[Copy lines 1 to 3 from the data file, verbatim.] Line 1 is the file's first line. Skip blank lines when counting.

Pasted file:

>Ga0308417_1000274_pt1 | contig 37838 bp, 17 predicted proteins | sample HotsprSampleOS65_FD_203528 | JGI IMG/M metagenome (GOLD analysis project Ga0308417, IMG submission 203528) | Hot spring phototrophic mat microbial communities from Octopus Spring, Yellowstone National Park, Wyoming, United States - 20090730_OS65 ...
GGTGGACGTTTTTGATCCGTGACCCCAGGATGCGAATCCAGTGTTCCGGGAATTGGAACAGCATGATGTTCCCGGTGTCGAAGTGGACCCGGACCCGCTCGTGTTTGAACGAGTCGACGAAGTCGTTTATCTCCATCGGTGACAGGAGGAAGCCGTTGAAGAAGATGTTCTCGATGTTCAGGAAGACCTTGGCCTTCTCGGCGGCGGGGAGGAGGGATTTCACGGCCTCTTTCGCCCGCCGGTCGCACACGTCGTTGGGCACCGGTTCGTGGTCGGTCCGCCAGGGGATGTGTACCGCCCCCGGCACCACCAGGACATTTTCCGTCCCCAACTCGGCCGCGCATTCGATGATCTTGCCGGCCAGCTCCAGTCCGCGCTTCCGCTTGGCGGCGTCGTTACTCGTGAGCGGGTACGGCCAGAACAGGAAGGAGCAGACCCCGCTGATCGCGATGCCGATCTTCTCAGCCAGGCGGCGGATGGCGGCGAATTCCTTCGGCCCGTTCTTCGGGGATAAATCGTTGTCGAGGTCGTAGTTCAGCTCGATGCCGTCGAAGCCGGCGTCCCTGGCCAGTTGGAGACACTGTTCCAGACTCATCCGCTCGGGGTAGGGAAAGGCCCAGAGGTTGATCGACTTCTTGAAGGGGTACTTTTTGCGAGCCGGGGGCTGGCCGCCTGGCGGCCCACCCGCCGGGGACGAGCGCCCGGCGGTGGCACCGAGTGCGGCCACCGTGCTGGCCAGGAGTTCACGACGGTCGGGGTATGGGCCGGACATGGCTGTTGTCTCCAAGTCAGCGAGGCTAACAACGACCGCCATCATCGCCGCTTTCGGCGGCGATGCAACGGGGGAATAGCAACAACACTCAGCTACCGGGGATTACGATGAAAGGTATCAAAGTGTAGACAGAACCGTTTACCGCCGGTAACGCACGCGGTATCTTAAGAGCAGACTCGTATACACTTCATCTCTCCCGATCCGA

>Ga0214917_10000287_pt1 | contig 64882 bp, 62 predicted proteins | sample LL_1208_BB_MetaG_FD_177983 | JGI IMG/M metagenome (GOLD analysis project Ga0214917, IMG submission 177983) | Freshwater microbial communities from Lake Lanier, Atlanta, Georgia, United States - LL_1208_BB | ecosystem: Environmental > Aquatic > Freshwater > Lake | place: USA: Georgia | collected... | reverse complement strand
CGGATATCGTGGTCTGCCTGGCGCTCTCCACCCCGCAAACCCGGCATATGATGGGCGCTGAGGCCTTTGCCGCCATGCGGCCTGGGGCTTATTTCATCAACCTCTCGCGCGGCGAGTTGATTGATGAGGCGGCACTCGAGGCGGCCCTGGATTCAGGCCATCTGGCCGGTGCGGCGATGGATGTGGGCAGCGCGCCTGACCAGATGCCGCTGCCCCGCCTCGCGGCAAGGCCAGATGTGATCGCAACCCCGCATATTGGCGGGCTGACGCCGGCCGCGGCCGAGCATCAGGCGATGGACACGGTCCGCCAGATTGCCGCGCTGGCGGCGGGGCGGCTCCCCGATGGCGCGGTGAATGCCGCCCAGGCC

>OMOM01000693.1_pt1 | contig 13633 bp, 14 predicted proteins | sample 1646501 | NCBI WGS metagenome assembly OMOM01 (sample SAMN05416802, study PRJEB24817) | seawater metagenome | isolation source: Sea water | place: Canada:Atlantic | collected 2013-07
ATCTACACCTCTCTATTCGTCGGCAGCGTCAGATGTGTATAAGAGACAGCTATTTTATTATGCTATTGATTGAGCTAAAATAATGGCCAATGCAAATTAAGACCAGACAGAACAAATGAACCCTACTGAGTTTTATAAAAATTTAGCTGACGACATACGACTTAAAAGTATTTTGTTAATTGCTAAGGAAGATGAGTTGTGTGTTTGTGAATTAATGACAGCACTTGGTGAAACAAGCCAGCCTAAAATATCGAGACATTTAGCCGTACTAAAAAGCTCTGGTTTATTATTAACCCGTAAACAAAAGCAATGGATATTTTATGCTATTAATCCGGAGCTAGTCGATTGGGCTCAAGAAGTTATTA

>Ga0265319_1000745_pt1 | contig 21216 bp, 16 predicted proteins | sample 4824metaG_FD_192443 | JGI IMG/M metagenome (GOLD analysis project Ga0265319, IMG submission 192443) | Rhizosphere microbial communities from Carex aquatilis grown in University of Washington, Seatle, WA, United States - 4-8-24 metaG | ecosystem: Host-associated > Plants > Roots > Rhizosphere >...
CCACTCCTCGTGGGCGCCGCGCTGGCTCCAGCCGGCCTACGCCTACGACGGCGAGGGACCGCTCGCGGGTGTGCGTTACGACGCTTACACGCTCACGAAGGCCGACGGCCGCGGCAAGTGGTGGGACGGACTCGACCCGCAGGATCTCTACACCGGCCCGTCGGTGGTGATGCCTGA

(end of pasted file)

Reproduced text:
>Ga0308417_1000274_pt1 | contig 37838 bp, 17 predicted proteins | sample HotsprSampleOS65_FD_203528 | JGI IMG/M metagenome (GOLD analysis project Ga0308417, IMG submission 203528) | Hot spring phototrophic mat microbial communities from Octopus Spring, Yellowstone National Park, Wyoming, United States - 20090730_OS65 ...
GGTGGACGTTTTTGATCCGTGACCCCAGGATGCGAATCCAGTGTTCCGGGAATTGGAACAGCATGATGTTCCCGGTGTCGAAGTGGACCCGGACCCGCTCGTGTTTGAACGAGTCGACGAAGTCGTTTATCTCCATCGGTGACAGGAGGAAGCCGTTGAAGAAGATGTTCTCGATGTTCAGGAAGACCTTGGCCTTCTCGGCGGCGGGGAGGAGGGATTTCACGGCCTCTTTCGCCCGCCGGTCGCACACGTCGTTGGGCACCGGTTCGTGGTCGGTCCGCCAGGGGATGTGTACCGCCCCCGGCACCACCAGGACATTTTCCGTCCCCAACTCGGCCGCGCATTCGATGATCTTGCCGGCCAGCTCCAGTCCGCGCTTCCGCTTGGCGGCGTCGTTACTCGTGAGCGGGTACGGCCAGAACAGGAAGGAGCAGACCCCGCTGATCGCGATGCCGATCTTCTCAGCCAGGCGGCGGATGGCGGCGAATTCCTTCGGCCCGTTCTTCGGGGATAAATCGTTGTCGAGGTCGTAGTTCAGCTCGATGCCGTCGAAGCCGGCGTCCCTGGCCAGTTGGAGACACTGTTCCAGACTCATCCGCTCGGGGTAGGGAAAGGCCCAGAGGTTGATCGACTTCTTGAAGGGGTACTTTTTGCGAGCCGGGGGCTGGCCGCCTGGCGGCCCACCCGCCGGGGACGAGCGCCCGGCGGTGGCACCGAGTGCGGCCACCGTGCTGGCCAGGAGTTCACGACGGTCGGGGTATGGGCCGGACATGGCTGTTGTCTCCAAGTCAGCGAGGCTAACAACGACCGCCATCATCGCCGCTTTCGGCGGCGATGCAACGGGGGAATAGCAACAACACTCAGCTACCGGGGATTACGATGAAAGGTATCAAAGTGTAGACAGAACCGTTTACCGCCGGTAACGCACGCGGTATCTTAAGAGCAGACTCGTATACACTTCATCTCTCCCGATCCGA

>Ga0214917_10000287_pt1 | contig 64882 bp, 62 predicted proteins | sample LL_1208_BB_MetaG_FD_177983 | JGI IMG/M metagenome (GOLD analysis project Ga0214917, IMG submission 177983) | Freshwater microbial communities from Lake Lanier, Atlanta, Georgia, United States - LL_1208_BB | ecosystem: Environmental > Aquatic > Freshwater > Lake | place: USA: Georgia | collected... | reverse complement strand